Magical Horses Come to Life
By Cindy Hale
Friday, May 8, 2009
I have to figure that if you’re visiting HorseChannel then you were once a horse crazy kid. If so, then you probably grew up drawing horses on every surface that would accept the scrawling of a crayon, pencil, paintbrush or indelible felt tip pen. I remember filling up sketchpads with panoramic scenes of race horses galloping to the finish line, their nostrils flared, their hooves outstretched in a full gallop. It was always a photo finish and only I, the omnipresent artist, could determine who won. How? I’d simply make one horse’s nose longer by a tad and that would be the horse that visited the winner’s circle on the next page.
Once I got in a whole lot of trouble in my seventh grade homeroom. My teacher caught me drawing a mustang on my desk. I’m not sure what clued her in: the fact that I was not paying attention to the daily reading of the school bulletin, or the fact that I had graphite smudges on both my elbows. But when she handed me a sponge and a canister of Bab-O (a gritty industrial strength cleanser), and instructed me to clean my desk of its equine mural, I was heartbroken.
Did you draw horses and ponies, mustangs and race horses, show jumpers and broncos when you were a kid? I’m wondering if it’s some kind of compulsion when you’re a horse lover, especially when you’re a horse lover who doesn’t have enough real horses in your life. Maybe the act of creating horsey artwork dates back over the eons to when our cave dwelling forefathers drew animals on the walls of their granite dining rooms in hopes that the flesh and blood beasts would appear out their back door in the morning.
“Yum, breakfast! Thank goodness I drew that bison on the wall last night!”
However, even though I have had plenty of horses in my life, and I currently have horses right out my back door, I’m still creating their images. Only now I’m crafting the horsey scenes through mosaics. It takes me forever to finish each project, from the time I sketch out the scene, freehand, to the moment I glue on the last chip of stained glass and slather on the grout. But during the entire process I’m in a blissful trance. It’s not only because I’m mesmerized by the process of cutting each tiny piece of angular glass and then dabbing a bit of glue to its back to anchor it in place. It’s more the idea that I’m creating yet one more horse in my life, whether it’s a dappled gray mare grazing in a pasture or a palomino sipping from a stream.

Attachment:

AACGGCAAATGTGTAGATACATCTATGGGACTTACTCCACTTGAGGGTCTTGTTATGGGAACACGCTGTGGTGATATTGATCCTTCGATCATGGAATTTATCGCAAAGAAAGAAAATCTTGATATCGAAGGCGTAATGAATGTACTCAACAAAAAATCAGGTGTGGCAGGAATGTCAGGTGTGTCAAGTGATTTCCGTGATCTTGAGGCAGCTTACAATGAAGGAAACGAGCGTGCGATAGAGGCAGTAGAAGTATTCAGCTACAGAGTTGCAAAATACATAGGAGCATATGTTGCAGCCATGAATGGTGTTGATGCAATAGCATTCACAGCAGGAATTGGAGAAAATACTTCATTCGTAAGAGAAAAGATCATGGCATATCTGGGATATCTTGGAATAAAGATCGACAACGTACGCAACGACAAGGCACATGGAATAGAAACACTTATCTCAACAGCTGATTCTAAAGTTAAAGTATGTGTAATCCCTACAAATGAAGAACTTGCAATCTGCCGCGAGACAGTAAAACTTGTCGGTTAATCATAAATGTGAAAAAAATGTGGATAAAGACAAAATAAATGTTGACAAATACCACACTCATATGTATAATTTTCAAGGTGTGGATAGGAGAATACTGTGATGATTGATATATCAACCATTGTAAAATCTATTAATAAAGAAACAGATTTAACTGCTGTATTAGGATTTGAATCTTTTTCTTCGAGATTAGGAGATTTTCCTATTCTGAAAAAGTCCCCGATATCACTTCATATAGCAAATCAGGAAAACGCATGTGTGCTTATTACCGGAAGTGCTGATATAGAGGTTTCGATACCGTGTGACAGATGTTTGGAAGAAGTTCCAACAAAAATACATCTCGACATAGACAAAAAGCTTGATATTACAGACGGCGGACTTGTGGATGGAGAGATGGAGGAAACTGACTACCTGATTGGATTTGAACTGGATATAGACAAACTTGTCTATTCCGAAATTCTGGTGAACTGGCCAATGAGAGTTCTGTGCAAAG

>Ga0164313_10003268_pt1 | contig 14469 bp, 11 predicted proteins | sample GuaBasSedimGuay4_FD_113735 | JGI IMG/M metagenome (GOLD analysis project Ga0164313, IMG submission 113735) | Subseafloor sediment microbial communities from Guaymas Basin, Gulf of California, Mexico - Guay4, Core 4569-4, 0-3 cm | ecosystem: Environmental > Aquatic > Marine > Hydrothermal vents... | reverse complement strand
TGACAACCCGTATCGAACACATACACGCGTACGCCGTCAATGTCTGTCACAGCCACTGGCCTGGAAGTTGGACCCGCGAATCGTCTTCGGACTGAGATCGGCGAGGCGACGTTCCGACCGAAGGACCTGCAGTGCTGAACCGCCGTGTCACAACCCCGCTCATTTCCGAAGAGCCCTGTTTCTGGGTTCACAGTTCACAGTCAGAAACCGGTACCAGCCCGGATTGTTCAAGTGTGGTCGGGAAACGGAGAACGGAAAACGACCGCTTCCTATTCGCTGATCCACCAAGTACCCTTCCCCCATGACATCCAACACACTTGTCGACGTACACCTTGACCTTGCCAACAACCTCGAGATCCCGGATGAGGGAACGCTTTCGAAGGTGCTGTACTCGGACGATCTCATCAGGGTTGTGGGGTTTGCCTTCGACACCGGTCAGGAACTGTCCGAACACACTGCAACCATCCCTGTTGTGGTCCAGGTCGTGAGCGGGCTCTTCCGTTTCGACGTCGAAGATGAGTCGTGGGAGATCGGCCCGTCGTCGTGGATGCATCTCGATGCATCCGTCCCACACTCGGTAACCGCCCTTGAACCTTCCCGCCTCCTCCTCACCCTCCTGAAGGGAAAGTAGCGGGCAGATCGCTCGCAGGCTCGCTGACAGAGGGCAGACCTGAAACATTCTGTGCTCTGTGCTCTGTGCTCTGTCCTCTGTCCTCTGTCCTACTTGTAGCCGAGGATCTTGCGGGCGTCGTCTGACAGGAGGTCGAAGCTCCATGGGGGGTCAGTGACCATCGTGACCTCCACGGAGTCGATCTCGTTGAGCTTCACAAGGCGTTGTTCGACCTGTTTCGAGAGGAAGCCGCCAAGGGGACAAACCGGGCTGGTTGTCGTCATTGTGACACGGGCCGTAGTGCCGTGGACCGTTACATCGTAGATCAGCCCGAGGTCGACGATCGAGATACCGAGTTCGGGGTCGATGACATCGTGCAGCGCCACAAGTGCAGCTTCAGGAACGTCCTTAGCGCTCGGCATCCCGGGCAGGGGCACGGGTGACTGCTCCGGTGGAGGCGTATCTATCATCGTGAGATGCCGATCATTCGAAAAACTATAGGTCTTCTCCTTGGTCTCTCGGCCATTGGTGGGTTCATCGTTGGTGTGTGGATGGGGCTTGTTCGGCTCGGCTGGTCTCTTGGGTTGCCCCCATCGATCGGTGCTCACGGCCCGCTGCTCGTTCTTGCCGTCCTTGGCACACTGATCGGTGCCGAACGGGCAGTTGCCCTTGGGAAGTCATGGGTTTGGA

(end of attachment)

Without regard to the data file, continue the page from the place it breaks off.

The one aspect of horse art that I have never mastered—and probably never will—is the anatomically correct human. Occasionally I think, “Gee, maybe I could do a scene of a hunter and its rider jumping a stone wall,” or, “I wonder if I should do a cowboy on his Paint galloping after a steer.”
But alas, I cannot create people who look anything beyond enhanced stick figures. I have absolutely no talent for drawing or mosaicing people. But that’s probably a good thing, because who wants to clutter up a perfectly good scene of beautiful horses with just another person in the way? Besides, they might come to life at night. And the last thing I need around my back door are more people.
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Magical Horses Come to Life